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Hwang S.,Korea Economic Research Institute | Lee S.,Korea Institute for International Economic Policy
Journal of International Trade and Economic Development | Year: 2015

This paper analyzes the effects of regional economic integrations on investment patterns among multinational firms. We develop a model in which heterogeneous firms decide on the optimal foreign direct investment (FDI) strategies for serving trade-integrated regions consisting of asymmetric countries: developed and developing nations. Following reduced trade costs within the trade-integrated region, our model shows that integrating into a regional economic zone affects firms with relatively low productivity levels to enter developing nation within the region via complex FDI – a firm activity of engaging in multiple types of FDI. Specifically, we show that depending on the size of the region respective to the home country, complex FDI involves different investment patterns. Using Korean firm- and plant-level data, we specify a binary choice model to link firms’ choice of FDI strategies with their productivity levels and trade-integrated regions. Our empirical results are consistent with the theoretical implications. © 2015 Taylor & Francis.


Woo K.,Korea Economic Research Institute | Cho J.,Sungkyunkwan University
Sustainability (Switzerland) | Year: 2016

We select a Korean case with ample subcontracting practices and a rigid wage system. Workplaces with subcontract transactions would have reason to impute the additional wage incremental costs associated with the seniority-based wage system (Hobong in Korea) to subcontractors. Our empirical results identify the cost-transferring mechanism under which the cost of wage rigidity for contractors is transferred to subcontracting firms and aggravates the wage inequality among workers in contracting and subcontracting firms. We analyze the industrial difference in the intensity of this transferring mechanism and probe policy directions considering the improvement of both the subcontracting structure and pay system simultaneously. For the sustainability of firms, they need to reform a seniority-based wage system, an incentive-based wage system or a job-based wage system and the exploited subcontracting structure for creating share value. © 2016 by the authors.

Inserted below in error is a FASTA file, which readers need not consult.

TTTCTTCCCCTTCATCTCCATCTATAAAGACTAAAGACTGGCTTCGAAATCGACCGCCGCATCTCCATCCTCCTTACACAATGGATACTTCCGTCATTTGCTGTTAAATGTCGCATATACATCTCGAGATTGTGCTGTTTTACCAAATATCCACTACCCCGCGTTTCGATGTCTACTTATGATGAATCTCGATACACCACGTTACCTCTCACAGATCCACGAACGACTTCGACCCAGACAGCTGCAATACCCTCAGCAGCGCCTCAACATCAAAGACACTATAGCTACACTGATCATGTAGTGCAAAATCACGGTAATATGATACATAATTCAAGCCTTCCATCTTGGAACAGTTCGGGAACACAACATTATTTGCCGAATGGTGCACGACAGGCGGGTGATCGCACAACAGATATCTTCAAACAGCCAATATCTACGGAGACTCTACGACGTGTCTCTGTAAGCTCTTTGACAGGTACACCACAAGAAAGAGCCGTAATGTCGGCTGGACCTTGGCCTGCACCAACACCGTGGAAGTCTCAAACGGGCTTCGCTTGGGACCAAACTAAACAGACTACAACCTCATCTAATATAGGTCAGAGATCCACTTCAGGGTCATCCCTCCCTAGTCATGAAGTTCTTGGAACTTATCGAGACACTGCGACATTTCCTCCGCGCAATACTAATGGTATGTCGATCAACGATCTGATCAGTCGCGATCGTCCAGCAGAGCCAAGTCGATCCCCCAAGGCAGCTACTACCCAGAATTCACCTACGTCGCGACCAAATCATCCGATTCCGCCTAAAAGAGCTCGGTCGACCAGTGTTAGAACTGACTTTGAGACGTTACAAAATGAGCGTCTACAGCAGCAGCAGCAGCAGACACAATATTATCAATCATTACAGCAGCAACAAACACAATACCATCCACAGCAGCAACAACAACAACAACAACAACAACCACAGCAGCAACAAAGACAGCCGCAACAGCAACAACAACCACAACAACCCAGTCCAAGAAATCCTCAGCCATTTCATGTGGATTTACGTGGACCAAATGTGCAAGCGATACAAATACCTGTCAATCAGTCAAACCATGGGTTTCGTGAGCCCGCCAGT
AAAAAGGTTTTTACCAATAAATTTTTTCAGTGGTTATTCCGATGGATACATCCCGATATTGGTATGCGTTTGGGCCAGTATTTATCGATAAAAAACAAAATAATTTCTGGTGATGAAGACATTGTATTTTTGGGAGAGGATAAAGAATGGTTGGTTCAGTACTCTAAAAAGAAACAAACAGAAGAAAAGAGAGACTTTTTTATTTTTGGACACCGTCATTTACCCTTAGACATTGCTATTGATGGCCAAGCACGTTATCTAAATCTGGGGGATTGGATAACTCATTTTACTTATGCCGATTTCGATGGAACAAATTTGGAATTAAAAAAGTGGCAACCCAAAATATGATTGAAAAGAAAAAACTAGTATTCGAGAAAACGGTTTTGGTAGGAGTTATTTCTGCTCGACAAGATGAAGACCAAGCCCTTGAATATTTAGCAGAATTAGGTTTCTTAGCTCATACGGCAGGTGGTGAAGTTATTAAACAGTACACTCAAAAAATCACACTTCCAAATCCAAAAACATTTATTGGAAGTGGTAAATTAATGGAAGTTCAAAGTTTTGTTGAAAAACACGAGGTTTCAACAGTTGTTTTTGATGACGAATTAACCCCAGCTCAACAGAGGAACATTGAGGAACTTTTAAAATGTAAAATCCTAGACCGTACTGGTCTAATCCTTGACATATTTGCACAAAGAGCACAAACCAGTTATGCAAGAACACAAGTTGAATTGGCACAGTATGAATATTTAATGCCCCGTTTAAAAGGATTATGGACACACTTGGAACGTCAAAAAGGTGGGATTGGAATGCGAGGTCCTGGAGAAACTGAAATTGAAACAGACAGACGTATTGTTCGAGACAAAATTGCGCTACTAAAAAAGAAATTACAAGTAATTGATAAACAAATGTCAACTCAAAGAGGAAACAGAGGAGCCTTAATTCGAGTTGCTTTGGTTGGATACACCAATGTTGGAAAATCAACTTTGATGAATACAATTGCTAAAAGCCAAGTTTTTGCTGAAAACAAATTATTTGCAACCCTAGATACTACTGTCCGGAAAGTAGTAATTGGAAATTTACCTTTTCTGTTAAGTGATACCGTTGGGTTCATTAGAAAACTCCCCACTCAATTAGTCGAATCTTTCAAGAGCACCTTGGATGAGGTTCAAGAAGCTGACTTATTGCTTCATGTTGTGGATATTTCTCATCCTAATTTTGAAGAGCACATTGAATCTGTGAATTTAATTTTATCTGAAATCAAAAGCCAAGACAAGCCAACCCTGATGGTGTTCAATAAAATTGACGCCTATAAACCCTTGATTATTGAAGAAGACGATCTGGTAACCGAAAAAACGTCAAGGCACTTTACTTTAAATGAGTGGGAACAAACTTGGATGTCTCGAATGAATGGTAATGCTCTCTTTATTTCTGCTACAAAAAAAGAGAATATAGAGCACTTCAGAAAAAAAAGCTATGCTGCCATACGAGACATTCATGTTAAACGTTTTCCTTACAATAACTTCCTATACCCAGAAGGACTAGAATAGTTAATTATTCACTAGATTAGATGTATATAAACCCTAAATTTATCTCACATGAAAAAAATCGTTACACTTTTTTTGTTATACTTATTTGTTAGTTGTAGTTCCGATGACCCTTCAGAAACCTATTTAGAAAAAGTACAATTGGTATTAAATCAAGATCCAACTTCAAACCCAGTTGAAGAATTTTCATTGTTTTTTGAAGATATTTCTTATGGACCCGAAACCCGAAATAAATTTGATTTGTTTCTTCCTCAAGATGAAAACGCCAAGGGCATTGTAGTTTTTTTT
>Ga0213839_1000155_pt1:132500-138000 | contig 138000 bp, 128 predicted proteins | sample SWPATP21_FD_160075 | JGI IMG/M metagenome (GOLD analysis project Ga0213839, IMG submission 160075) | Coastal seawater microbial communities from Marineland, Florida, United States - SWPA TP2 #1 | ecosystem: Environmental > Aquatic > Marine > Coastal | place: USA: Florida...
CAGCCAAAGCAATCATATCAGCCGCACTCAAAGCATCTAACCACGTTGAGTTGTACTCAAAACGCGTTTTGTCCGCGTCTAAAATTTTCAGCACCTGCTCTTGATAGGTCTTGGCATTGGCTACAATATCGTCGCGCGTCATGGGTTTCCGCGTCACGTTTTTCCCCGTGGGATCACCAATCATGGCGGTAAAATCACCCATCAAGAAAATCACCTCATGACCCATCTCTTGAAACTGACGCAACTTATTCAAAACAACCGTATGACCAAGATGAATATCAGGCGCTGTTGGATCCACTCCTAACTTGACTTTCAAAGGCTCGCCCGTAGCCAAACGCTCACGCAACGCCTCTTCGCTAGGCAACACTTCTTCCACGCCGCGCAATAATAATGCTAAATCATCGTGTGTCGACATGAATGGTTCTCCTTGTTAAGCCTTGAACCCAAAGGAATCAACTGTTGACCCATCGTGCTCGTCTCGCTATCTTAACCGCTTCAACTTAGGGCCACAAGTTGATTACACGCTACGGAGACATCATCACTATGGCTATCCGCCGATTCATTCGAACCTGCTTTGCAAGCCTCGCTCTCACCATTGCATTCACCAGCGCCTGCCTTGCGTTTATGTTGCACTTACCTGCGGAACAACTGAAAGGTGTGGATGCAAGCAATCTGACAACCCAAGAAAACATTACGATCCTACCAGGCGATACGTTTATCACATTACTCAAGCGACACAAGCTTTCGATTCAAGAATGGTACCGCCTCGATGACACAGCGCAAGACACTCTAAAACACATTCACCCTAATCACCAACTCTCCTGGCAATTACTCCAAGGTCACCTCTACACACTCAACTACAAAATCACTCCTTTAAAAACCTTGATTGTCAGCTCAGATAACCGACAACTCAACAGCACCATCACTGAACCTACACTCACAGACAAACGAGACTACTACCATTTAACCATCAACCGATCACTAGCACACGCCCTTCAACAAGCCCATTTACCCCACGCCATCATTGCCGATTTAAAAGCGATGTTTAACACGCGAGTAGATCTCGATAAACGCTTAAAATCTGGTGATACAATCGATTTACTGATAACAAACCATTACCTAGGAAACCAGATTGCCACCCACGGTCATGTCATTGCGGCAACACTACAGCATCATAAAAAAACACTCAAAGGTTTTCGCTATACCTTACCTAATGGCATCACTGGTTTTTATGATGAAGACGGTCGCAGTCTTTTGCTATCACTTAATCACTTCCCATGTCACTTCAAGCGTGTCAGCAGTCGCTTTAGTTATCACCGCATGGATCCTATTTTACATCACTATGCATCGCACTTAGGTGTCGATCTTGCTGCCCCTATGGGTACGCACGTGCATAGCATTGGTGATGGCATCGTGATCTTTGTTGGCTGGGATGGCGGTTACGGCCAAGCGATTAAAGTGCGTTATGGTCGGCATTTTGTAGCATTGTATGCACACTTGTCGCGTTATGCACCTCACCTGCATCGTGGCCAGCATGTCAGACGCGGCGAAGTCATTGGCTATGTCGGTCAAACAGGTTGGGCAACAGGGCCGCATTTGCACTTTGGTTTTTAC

Choi N.,Korea Economic Research Institute
Journal of International Trade and Economic Development | Year: 2015

This paper empirically investigates how cross-country differences in the quality of human capital, as they are captured by the conventional measures of international test score differences, influences the patterns of foreign direct investment. Using panel data covering 32 countries during the period between 1985 and 2004, this paper finds that a host country's quality of educational attainment plays an independent role in attracting foreign direct investment. In particular, the quality of human capital influences horizontal foreign direct investment, even after accounting for the roles of skill and factor endowments, trade costs, investment costs, and country-size and income effects. © 2014 Taylor & Francis.


Cho G.L.,Korea Economic Research Institute | Kim H.-S.,Korea Gas Corporation | Kim Y.D.,Pusan National University
Resources Policy | Year: 2010

This paper investigates how Korean industry would respond to four different allocation and banking options in CO2 permit trading within a fully dynamic computational general equilibrium framework. Four different allocations are categorized-a uniform allocation and three performance-based allocations. We explore that performance-based allocation and banking lower losses in Korean potential GDP, allowing energy-intensive industry more flexibility in inter-temporal decision making on purchasing and selling permits. The steel industry can derive a particular advantage from a performance-based allocation with respect to energy use, while the semiconductor industry would prefer a performance-based allocation with respect to value-added. The two key conclusions are (i) the Korean economy should replace an absolute allocation with a performance-based allocation, and (ii) the banking of permits enables market players to reallocate allowances more efficiently in a long-term commitment period. These results support the findings of the key study by Kling and Rubin (1997). © 2009 Elsevier Ltd. All rights reserved.

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